In "But I Don't See You as Asian: Curating Conversations About Race" Bruce Reyes-Chow curates a collection of cringe-inducing statements about race such as, "If they can say it, why can't I?" " "Do you know martial arts?" and "He's a different kind of Black," hoping to turn awkward moments into a dialogue between friends.Sitting in the sweet spot between lectures in academia and activism on the streets, Bruce invites the reader into a salon type of atmosphere where he directly addresses thoughtless words and diversionary tactics, such as dismissing racial discussions as being impolite or avoiding race conversations altogether. He invites the reader to chuckle, gasp, and perhaps nod in understanding as he lists the kinds of statements often used against persons of color in a predominantly white culture. But rather than stopping there, Bruce asks readers to swap shoes with him and reconsider their assumptions about race.Useful for individual reading, or as a tool for opening group and community discussions, "But I don't see you as Asian" puts one person's joys and struggles on the table for dissection and discovery.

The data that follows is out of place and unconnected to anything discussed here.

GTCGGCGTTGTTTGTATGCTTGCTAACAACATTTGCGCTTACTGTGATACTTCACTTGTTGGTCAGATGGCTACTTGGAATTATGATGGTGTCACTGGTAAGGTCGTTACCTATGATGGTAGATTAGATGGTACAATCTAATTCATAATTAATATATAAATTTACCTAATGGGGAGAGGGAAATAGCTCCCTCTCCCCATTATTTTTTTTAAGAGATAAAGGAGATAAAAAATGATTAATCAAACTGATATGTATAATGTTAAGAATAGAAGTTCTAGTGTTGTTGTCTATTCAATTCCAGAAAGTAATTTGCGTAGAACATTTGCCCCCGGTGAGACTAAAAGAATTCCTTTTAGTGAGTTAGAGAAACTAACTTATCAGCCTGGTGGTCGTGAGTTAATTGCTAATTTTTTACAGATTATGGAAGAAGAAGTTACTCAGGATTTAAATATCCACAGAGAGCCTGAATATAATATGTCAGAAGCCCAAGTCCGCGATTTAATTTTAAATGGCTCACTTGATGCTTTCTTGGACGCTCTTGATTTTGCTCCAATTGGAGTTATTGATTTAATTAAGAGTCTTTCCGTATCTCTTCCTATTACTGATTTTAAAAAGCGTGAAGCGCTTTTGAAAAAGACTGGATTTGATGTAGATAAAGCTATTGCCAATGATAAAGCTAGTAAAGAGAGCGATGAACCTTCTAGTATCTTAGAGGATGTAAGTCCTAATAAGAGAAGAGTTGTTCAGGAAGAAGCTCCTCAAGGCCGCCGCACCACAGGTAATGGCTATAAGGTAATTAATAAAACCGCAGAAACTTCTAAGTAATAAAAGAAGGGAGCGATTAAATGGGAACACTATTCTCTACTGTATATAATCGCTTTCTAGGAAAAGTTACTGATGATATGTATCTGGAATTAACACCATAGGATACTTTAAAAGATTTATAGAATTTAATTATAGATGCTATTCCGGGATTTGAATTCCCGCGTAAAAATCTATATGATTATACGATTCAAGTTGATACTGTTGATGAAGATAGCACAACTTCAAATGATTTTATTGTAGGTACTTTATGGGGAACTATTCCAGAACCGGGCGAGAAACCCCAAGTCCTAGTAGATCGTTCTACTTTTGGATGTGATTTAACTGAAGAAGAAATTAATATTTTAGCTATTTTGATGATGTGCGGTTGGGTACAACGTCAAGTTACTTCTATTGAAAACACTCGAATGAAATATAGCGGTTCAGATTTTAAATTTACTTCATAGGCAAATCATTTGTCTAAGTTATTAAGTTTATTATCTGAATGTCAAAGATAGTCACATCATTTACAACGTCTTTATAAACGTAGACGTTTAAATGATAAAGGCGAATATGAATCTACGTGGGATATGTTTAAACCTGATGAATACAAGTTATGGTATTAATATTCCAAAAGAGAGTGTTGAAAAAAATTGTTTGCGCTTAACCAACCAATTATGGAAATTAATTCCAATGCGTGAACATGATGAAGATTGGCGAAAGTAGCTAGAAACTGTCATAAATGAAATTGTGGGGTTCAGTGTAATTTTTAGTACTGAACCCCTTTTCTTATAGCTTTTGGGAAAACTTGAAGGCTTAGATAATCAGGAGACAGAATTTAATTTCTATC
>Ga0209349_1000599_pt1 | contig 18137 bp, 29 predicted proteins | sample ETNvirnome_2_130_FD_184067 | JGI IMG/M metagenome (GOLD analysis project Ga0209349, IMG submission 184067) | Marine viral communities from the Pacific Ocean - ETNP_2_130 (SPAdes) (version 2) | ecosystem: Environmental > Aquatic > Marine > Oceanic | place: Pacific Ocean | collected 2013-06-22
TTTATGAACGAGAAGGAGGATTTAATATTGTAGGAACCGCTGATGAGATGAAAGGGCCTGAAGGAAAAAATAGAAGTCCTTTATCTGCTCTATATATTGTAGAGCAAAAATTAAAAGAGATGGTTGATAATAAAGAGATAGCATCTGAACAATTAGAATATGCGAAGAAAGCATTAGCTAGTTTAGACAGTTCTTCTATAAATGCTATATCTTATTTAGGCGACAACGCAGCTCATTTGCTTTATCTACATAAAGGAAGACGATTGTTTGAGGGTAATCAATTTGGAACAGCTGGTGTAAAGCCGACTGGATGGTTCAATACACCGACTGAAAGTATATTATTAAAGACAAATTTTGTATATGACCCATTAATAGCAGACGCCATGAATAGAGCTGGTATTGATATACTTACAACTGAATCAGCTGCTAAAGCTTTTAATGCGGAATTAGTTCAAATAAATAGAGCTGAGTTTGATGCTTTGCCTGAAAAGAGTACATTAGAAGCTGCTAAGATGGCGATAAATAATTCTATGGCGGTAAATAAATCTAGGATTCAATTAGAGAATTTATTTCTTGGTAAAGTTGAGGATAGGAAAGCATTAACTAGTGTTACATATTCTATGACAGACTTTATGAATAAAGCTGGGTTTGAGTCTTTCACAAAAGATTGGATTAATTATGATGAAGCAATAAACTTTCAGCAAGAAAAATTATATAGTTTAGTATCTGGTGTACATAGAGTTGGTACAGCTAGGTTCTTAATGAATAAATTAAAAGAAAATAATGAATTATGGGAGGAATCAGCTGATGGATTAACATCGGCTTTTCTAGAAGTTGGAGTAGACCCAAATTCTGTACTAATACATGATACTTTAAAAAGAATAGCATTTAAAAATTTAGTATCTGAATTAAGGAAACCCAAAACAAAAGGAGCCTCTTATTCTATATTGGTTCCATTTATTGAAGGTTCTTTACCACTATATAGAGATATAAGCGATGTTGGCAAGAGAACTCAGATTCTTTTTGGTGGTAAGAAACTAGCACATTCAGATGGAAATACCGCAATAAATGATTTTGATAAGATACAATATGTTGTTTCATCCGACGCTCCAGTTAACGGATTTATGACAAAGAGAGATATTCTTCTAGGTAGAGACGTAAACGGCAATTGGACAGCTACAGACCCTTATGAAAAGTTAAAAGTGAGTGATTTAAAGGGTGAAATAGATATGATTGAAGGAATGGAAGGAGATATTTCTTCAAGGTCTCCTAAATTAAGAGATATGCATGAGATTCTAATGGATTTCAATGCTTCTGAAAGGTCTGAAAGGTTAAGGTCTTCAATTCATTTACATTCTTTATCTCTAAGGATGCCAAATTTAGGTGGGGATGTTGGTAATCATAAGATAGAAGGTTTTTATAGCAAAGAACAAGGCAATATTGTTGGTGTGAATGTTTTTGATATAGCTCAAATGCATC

About the Author
Bruce Reyes-Chow is a native Northern Californian and 3rd generation Chinese/Filipino who writes and speaks extensively on faith, politics, race and technology. Bruce graduated from San Francisco State University with a degree in Philosophy, Sociology and Asian American studies, earned his masters degree from San Francisco Theological Seminary and was granted an honorary Doctor of Divinity degree from Austin College. The author of "The Definitive-ish Guide for Using Social Media in the Church," for the past 20 years he has worked with groups and individuals in areas of social justice, church planting, technology and diversity. Bruce lives in San Francisco, CA with his wife, Robin, his three daughters, Evelyn, Abby and Annie and one very cute canine.